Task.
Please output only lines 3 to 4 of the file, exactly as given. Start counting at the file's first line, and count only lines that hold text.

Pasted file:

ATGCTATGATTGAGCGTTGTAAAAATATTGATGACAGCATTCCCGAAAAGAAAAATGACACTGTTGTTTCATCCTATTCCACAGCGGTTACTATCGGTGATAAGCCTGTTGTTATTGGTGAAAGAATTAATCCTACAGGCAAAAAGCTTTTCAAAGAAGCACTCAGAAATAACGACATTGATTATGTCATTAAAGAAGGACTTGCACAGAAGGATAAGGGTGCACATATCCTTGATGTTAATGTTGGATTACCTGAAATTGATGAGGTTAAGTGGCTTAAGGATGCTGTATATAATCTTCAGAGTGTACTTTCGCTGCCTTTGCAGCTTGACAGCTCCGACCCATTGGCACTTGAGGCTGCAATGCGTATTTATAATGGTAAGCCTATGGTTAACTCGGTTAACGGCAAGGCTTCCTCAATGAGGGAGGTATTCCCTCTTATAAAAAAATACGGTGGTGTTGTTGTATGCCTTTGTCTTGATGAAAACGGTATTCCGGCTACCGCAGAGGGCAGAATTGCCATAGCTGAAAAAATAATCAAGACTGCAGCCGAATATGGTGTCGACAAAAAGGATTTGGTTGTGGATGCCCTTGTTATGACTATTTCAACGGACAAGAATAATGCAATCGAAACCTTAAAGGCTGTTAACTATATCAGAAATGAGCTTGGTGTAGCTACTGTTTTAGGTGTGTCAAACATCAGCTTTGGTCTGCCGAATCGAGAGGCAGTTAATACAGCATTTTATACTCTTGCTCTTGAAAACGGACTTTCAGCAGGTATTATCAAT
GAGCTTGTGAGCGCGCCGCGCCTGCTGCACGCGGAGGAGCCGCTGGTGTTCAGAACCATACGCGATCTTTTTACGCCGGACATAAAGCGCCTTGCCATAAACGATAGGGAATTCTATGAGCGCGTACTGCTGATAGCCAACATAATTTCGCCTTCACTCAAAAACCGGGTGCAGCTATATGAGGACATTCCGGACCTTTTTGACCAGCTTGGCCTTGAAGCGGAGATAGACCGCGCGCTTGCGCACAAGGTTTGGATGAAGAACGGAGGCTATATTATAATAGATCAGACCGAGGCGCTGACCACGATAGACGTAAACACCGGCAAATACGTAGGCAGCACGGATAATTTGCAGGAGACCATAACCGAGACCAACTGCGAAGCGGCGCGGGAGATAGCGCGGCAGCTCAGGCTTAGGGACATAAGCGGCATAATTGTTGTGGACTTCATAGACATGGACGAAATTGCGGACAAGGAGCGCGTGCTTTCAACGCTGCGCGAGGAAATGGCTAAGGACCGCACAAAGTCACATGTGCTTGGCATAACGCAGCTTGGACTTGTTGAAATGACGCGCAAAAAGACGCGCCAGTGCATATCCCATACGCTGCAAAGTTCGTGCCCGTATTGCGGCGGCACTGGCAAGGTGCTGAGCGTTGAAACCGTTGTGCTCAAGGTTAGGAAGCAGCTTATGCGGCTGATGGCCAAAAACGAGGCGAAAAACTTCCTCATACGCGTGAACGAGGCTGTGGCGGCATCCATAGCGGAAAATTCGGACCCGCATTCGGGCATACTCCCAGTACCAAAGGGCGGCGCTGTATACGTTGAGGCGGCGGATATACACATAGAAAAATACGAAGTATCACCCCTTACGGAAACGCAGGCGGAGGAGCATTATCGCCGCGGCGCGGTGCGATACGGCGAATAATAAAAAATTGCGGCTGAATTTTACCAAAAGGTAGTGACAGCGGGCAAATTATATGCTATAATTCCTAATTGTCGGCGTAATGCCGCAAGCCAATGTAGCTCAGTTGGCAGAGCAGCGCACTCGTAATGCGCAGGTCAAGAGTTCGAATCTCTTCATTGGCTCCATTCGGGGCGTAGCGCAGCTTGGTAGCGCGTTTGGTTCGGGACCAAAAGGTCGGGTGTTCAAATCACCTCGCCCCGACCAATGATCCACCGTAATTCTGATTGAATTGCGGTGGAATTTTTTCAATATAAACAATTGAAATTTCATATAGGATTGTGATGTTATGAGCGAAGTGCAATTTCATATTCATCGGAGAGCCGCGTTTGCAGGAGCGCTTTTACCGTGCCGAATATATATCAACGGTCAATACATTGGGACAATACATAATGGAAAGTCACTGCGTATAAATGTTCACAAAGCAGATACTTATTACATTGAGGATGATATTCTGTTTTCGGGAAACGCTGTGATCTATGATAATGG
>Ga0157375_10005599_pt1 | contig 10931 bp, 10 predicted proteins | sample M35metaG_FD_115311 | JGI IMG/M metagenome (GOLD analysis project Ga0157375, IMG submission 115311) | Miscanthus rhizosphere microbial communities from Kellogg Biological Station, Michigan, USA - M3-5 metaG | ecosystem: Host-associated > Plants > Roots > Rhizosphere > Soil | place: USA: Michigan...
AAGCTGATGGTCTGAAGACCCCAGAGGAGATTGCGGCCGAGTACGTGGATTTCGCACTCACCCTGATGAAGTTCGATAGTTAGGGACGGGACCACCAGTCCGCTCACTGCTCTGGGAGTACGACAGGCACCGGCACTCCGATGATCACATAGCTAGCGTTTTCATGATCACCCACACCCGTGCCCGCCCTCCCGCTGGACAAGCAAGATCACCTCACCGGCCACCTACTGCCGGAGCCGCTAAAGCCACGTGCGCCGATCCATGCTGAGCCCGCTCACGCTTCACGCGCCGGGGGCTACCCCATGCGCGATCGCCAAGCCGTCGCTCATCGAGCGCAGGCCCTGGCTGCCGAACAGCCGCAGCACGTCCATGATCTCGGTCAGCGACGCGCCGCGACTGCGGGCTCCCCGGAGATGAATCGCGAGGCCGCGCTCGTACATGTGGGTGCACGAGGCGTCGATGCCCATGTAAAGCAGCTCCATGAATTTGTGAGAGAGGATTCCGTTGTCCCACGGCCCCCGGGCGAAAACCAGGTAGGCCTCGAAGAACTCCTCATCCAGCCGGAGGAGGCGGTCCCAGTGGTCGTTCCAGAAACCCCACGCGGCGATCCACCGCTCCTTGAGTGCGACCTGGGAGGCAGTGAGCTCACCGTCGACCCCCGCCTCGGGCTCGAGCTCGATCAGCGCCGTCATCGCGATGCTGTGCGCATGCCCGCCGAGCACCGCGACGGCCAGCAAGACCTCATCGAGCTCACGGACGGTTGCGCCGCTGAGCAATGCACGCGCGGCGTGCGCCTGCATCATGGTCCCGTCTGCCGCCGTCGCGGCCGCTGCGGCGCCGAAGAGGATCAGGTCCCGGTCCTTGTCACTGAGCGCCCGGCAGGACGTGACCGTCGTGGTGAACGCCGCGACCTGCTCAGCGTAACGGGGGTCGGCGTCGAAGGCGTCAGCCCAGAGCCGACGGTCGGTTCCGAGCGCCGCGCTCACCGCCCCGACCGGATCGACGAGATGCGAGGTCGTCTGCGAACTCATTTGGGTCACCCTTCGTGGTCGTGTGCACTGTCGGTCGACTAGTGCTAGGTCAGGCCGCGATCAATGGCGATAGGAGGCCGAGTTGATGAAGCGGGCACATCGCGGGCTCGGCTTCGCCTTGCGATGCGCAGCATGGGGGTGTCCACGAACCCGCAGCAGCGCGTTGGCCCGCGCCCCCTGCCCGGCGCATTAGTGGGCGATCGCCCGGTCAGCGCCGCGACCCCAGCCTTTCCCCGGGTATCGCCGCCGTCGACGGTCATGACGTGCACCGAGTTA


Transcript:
>Ga0157375_10005599_pt1 | contig 10931 bp, 10 predicted proteins | sample M35metaG_FD_115311 | JGI IMG/M metagenome (GOLD analysis project Ga0157375, IMG submission 115311) | Miscanthus rhizosphere microbial communities from Kellogg Biological Station, Michigan, USA - M3-5 metaG | ecosystem: Host-associated > Plants > Roots > Rhizosphere > Soil | place: USA: Michigan...
AAGCTGATGGTCTGAAGACCCCAGAGGAGATTGCGGCCGAGTACGTGGATTTCGCACTCACCCTGATGAAGTTCGATAGTTAGGGACGGGACCACCAGTCCGCTCACTGCTCTGGGAGTACGACAGGCACCGGCACTCCGATGATCACATAGCTAGCGTTTTCATGATCACCCACACCCGTGCCCGCCCTCCCGCTGGACAAGCAAGATCACCTCACCGGCCACCTACTGCCGGAGCCGCTAAAGCCACGTGCGCCGATCCATGCTGAGCCCGCTCACGCTTCACGCGCCGGGGGCTACCCCATGCGCGATCGCCAAGCCGTCGCTCATCGAGCGCAGGCCCTGGCTGCCGAACAGCCGCAGCACGTCCATGATCTCGGTCAGCGACGCGCCGCGACTGCGGGCTCCCCGGAGATGAATCGCGAGGCCGCGCTCGTACATGTGGGTGCACGAGGCGTCGATGCCCATGTAAAGCAGCTCCATGAATTTGTGAGAGAGGATTCCGTTGTCCCACGGCCCCCGGGCGAAAACCAGGTAGGCCTCGAAGAACTCCTCATCCAGCCGGAGGAGGCGGTCCCAGTGGTCGTTCCAGAAACCCCACGCGGCGATCCACCGCTCCTTGAGTGCGACCTGGGAGGCAGTGAGCTCACCGTCGACCCCCGCCTCGGGCTCGAGCTCGATCAGCGCCGTCATCGCGATGCTGTGCGCATGCCCGCCGAGCACCGCGACGGCCAGCAAGACCTCATCGAGCTCACGGACGGTTGCGCCGCTGAGCAATGCACGCGCGGCGTGCGCCTGCATCATGGTCCCGTCTGCCGCCGTCGCGGCCGCTGCGGCGCCGAAGAGGATCAGGTCCCGGTCCTTGTCACTGAGCGCCCGGCAGGACGTGACCGTCGTGGTGAACGCCGCGACCTGCTCAGCGTAACGGGGGTCGGCGTCGAAGGCGTCAGCCCAGAGCCGACGGTCGGTTCCGAGCGCCGCGCTCACCGCCCCGACCGGATCGACGAGATGCGAGGTCGTCTGCGAACTCATTTGGGTCACCCTTCGTGGTCGTGTGCACTGTCGGTCGACTAGTGCTAGGTCAGGCCGCGATCAATGGCGATAGGAGGCCGAGTTGATGAAGCGGGCACATCGCGGGCTCGGCTTCGCCTTGCGATGCGCAGCATGGGGGTGTCCACGAACCCGCAGCAGCGCGTTGGCCCGCGCCCCCTGCCCGGCGCATTAGTGGGCGATCGCCCGGTCAGCGCCGCGACCCCAGCCTTTCCCCGGGTATCGCCGCCGTCGACGGTCATGACGTGCACCGAGTTA